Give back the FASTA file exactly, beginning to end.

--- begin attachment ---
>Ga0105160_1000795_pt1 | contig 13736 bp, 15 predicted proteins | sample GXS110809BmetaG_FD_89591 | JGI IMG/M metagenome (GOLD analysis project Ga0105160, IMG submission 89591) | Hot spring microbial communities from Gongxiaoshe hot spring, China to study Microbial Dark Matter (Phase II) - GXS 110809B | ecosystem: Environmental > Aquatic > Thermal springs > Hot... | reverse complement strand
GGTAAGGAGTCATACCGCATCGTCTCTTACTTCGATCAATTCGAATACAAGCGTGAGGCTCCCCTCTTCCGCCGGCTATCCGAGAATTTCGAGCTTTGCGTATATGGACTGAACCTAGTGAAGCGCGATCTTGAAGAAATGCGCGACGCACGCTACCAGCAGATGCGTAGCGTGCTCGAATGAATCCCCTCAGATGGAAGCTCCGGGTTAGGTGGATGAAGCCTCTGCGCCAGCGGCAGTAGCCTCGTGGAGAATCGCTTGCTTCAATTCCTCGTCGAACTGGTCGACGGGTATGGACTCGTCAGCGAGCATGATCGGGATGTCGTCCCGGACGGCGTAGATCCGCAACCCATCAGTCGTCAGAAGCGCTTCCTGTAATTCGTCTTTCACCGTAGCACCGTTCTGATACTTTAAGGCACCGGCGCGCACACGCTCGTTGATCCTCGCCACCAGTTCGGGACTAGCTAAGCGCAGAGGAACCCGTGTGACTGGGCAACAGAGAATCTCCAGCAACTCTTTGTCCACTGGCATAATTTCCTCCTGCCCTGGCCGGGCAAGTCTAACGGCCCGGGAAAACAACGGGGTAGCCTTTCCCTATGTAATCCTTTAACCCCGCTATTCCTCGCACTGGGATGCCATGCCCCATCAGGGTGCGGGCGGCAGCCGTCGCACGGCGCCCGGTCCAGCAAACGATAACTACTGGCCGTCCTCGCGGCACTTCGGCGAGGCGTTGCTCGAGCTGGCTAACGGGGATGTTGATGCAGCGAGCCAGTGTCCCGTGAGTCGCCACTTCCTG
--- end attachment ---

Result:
>Ga0105160_1000795_pt1 | contig 13736 bp, 15 predicted proteins | sample GXS110809BmetaG_FD_89591 | JGI IMG/M metagenome (GOLD analysis project Ga0105160, IMG submission 89591) | Hot spring microbial communities from Gongxiaoshe hot spring, China to study Microbial Dark Matter (Phase II) - GXS 110809B | ecosystem: Environmental > Aquatic > Thermal springs > Hot... | reverse complement strand
GGTAAGGAGTCATACCGCATCGTCTCTTACTTCGATCAATTCGAATACAAGCGTGAGGCTCCCCTCTTCCGCCGGCTATCCGAGAATTTCGAGCTTTGCGTATATGGACTGAACCTAGTGAAGCGCGATCTTGAAGAAATGCGCGACGCACGCTACCAGCAGATGCGTAGCGTGCTCGAATGAATCCCCTCAGATGGAAGCTCCGGGTTAGGTGGATGAAGCCTCTGCGCCAGCGGCAGTAGCCTCGTGGAGAATCGCTTGCTTCAATTCCTCGTCGAACTGGTCGACGGGTATGGACTCGTCAGCGAGCATGATCGGGATGTCGTCCCGGACGGCGTAGATCCGCAACCCATCAGTCGTCAGAAGCGCTTCCTGTAATTCGTCTTTCACCGTAGCACCGTTCTGATACTTTAAGGCACCGGCGCGCACACGCTCGTTGATCCTCGCCACCAGTTCGGGACTAGCTAAGCGCAGAGGAACCCGTGTGACTGGGCAACAGAGAATCTCCAGCAACTCTTTGTCCACTGGCATAATTTCCTCCTGCCCTGGCCGGGCAAGTCTAACGGCCCGGGAAAACAACGGGGTAGCCTTTCCCTATGTAATCCTTTAACCCCGCTATTCCTCGCACTGGGATGCCATGCCCCATCAGGGTGCGGGCGGCAGCCGTCGCACGGCGCCCGGTCCAGCAAACGATAACTACTGGCCGTCCTCGCGGCACTTCGGCGAGGCGTTGCTCGAGCTGGCTAACGGGGATGTTGATGCAGCGAGCCAGTGTCCCGTGAGTCGCCACTTCCTG